Flowers On the Wall
Some very very classic Statler Brothers from the old Porter Wagoner Show.
Both sides are to blame in this case. A long-term TWRA project should not be held hostage over the need of some people to settle political scores. Compared to the amount of money the State is spending in Memphis and West Tennessee in a given month, $16 million for a fish hatchery in the part of our State that is always left behind in the end is but a drop in the bucket. At the same time, the Speaker needs to quit trying to sell the fish hatchery as a major jobs creator and something that is immediately necessary. We know it is needed to dramatically increase East Tennessee's trout supply and has real potential to bring in fishermen and related tourism to Upper East Tennessee, much of which hasn't enjoyed the economic boom that Sevier County has because of tourism. However, there is simply no way to know how deep the economic impact of the hatchery will be because it isn't in operation. We do know it will provide those of us who eat the trout from East Tennessee rivers and streams with a larger and possibly cleaner catch each year.
One thing the Carter County hatchery is not, however, is a pressing necessity. As with many other things in our State budget, it is not a need so urgent that we must move heaven and earth in order to have it. Many of our East Tennessee Representatives are right to argue that they are tired of standing by and watching us get nothing while Middle and West Tennessee get all the candy-there is a lot of truth to that. It is also true, however, that Kent Williams' seeming willingness to shut the State down if need be in order to get a fish hatchery has the look of political desperation. The hatchery an important project for the region and if it is really a part of TWRA's continuing plan for East Tennessee fisheries, TWRA needed to be the primary party pushing for it in this year's budget and the next. For the Speaker to be its primary proponent has all of the wrong kinds of political appearances both for him and the Tennessee General Assembly.
Labels: Tennessee politics
Outgoing Representatives Donna Rowland (R-Murphreesboro) and Joe McCord
(R-Maryville) acted as Speakers of the day. In a moment of comic relief, McCord
accepted a request from Rep. Glen Casada (R-Franklin) to roll a resolution
honoring Rowland to " the 4th of Never." Rowland has long been an
opponent of what she sees as overuse of congratulatory resolutions as a waste of
Under the proposed caucus rule changes, members would be required under
bylaws to support the Republican nominee for Speaker of the House and Speaker
Pro Tempore during the organizational session of the General Assembly.
Failure to do so would result in automatic expulsion from the caucus. The
proposed new rules would also bar any member who voted for anyone for Speaker or Speaker Pro Tempore other than the Republican nominees for those positions from
receiving House Republican Caucus funding for their re-election campaigns, and
would require the approval of an uber-majority of 4/5ths of the GOP Caucus to
readmit a member expelled for voting against the Republican nominees in the
organization of the House.
"The problem with [the fish hatchery project] is that it is being used as a
political football in a year when we can't afford that," said Rep. Stacey
Campfield (R-Knoxville). "We have members who have pledged to hold the line on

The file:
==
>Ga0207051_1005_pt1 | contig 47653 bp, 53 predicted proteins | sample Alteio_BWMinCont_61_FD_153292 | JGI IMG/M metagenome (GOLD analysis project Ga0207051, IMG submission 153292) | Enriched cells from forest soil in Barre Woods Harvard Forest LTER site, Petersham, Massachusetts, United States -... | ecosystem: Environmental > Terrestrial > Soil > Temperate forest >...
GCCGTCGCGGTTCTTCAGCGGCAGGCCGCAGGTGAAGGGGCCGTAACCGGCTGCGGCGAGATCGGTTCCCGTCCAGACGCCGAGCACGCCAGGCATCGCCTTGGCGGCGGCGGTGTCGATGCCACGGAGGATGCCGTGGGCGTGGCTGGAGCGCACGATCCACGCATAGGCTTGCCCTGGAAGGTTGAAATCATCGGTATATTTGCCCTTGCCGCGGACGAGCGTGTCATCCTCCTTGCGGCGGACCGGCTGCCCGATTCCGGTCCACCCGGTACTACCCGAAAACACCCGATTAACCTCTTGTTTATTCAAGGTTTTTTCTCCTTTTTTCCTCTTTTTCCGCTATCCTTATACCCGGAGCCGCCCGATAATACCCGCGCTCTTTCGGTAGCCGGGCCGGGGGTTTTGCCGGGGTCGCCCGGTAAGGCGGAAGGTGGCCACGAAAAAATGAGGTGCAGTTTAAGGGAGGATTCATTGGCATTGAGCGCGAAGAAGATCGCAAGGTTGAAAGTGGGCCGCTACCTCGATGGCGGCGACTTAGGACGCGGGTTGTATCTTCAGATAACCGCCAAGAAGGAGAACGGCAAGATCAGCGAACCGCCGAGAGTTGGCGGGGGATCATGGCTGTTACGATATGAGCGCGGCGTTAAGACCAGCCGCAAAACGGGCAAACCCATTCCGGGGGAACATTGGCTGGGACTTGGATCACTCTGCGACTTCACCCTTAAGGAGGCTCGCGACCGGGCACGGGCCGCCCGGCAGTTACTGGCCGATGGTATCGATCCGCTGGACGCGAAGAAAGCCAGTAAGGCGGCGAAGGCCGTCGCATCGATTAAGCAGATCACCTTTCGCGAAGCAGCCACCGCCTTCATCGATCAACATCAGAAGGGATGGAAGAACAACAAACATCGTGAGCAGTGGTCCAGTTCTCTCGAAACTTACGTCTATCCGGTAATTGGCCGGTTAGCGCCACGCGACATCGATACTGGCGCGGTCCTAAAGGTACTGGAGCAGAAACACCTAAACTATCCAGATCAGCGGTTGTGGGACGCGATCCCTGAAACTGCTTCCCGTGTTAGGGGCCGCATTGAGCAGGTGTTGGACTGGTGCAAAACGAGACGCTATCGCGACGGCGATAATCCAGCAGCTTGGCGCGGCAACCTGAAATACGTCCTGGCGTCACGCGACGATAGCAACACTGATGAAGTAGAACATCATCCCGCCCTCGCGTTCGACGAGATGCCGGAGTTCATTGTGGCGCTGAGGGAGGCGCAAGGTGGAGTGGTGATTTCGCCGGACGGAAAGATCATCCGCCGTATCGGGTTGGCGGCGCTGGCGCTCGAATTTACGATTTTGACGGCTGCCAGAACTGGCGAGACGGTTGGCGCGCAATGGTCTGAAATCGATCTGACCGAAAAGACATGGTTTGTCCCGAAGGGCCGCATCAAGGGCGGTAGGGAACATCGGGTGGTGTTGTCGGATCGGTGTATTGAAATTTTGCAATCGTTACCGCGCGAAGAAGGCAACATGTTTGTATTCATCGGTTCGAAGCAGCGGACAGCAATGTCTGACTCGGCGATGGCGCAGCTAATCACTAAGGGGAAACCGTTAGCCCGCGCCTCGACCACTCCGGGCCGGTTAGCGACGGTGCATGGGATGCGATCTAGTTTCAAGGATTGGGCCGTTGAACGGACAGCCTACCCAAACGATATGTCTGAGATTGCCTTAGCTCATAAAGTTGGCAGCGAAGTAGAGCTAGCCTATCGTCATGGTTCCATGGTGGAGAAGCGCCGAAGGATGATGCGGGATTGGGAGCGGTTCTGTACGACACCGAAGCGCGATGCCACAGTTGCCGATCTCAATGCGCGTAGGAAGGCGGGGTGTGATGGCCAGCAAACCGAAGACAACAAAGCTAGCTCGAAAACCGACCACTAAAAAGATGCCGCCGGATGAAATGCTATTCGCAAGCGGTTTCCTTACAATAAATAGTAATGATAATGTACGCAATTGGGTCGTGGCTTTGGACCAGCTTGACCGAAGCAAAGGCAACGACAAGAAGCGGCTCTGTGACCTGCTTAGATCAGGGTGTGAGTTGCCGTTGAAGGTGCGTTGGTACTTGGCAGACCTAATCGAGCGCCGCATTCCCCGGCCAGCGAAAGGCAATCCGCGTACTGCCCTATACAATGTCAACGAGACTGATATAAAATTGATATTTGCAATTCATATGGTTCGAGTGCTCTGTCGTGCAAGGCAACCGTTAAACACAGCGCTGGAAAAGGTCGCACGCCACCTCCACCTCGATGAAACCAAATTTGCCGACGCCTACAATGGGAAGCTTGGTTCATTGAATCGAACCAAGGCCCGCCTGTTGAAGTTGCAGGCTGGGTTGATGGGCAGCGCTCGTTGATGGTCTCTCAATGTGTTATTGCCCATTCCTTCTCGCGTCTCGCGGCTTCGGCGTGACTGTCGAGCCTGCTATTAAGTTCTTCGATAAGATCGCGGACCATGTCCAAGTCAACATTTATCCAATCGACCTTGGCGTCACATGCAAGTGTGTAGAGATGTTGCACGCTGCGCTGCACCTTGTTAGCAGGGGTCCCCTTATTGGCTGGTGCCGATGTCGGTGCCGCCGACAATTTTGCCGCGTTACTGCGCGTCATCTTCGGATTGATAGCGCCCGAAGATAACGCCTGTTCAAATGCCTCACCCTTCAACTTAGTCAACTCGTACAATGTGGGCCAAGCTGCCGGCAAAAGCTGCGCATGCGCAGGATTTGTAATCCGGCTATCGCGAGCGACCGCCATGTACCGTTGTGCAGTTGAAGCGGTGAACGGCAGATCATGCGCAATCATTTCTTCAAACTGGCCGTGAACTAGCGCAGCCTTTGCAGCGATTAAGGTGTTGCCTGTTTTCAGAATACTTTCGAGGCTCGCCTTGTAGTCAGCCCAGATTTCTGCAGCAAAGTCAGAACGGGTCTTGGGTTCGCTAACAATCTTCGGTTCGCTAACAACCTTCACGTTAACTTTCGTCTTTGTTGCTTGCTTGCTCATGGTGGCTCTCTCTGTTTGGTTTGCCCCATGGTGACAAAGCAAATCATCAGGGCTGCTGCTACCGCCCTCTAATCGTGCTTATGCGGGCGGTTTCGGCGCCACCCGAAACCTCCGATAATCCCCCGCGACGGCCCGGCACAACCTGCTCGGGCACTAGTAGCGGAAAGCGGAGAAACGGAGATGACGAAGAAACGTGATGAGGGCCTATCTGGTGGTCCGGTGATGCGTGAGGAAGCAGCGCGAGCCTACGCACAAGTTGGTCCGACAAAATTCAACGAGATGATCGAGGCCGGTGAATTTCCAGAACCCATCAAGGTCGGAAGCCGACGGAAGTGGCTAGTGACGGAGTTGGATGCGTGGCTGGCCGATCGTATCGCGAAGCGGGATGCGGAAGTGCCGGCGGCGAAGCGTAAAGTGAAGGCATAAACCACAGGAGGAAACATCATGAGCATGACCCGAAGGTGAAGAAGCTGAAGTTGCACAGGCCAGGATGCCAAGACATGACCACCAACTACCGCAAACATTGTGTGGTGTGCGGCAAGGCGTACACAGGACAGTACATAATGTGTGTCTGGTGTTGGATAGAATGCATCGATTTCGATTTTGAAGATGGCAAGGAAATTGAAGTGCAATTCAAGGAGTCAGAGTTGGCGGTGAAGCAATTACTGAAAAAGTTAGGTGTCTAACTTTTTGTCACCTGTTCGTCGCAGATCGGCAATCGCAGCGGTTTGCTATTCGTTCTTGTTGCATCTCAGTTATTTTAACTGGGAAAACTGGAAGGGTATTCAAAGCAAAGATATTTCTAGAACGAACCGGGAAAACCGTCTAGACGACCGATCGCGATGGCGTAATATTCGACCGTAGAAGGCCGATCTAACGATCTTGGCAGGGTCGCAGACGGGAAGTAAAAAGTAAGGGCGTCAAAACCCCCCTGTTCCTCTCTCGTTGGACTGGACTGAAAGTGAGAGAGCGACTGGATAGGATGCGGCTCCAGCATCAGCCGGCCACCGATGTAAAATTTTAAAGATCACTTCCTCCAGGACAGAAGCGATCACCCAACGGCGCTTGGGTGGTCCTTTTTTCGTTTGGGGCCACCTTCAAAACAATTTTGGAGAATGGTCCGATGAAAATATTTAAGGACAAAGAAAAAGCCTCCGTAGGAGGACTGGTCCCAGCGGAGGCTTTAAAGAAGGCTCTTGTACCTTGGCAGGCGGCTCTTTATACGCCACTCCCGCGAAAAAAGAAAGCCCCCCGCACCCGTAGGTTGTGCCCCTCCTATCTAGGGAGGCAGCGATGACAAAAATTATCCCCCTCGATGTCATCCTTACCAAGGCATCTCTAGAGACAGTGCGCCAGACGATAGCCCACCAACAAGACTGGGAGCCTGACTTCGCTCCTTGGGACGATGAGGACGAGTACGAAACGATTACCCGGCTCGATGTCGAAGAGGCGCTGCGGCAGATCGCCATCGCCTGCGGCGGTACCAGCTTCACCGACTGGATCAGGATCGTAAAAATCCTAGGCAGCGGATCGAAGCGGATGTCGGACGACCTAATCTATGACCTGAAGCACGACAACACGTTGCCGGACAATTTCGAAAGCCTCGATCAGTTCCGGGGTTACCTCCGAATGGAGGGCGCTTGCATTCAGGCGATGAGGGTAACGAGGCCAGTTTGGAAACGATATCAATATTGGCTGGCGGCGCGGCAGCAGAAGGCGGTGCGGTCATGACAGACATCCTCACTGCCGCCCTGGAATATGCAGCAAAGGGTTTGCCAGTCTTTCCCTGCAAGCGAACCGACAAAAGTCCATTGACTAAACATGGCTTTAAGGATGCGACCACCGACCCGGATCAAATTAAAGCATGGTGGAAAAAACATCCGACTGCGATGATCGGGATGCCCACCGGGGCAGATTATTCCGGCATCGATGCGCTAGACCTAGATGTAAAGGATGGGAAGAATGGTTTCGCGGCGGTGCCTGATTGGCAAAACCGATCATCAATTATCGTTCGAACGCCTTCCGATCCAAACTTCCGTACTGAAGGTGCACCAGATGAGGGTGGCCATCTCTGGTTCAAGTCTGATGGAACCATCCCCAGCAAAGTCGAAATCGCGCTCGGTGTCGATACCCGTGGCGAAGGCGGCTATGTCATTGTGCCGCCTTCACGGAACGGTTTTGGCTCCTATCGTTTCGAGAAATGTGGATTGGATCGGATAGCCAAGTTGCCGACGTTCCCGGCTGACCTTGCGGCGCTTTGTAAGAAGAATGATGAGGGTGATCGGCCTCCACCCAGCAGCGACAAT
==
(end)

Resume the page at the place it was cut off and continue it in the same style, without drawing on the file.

spending, but many of these same people are saying that 'if Kent (Williams) gets
his, I want mine.'"
One promenent House member said "if that fish hatchery becomes a part of
the joint budget proposal, we'll be here for some time yet because people will
want to light up the budget like a Christmas tree."During last night's session,
there was even a debate over the adjournment motion during which Rep. Harry
Brooks (R-Knoxville) pointed out that the House could complete a budget this
week "if we commit to stay here until it is done." It is widely believed that
Kent Williams is trying to hold out on the budget in order to get the hatchery
proposal included, while those who are satisfied with the Senate budget proposal
are among those willing to hold fort at the Capitol until the House comes to an
It was clear that the resolution was going to pass when an amendment by
Rep. Mike Turner (D-Old Hickory) to honor the State of Hawaii on its 50th
anniversary in the Union was moved to the table. It was moved to the table after
the original sponsor of the bill, Rep. Joe Carr (R-Lascassas) produced an
identical resolution to honor Hawaii and invited Turner to file it.
Labels: Tennessee politics
This morning I depart for Nashville and the State Capitol for what has become an annual trip to bring you, the reader, in depth coverage of the proceedings of the General Assembly as they surround the Tennessee State budget for the coming year. Whatever other legislation a General Assembly passes during it's existence, it is constitutionally required to pass a balanced budget, and that is the only law that the Tennessee General Assembly is legally required to pass.
Both Houses of the General Assembly are subject to the call of the Chair. The Senate, having already passed its version of a budget, is slated to meet at 1:00pm Central time this afternoon (Senate Floor Calendars) but has no scheduled meetings the rest of the week. The House of Representatives convenes this afternoon at 4:00pm Central time (House Floor Calendars, Regular Amendments, Message Amendments) and is scheduled for sessions on Wednesday and Thursday, times to be determined. The House Finance, Ways and Means Committee is slated to meet tomorrow, along with its Budget Subcommittee and the Calendar and Rules Committee, times to be announced.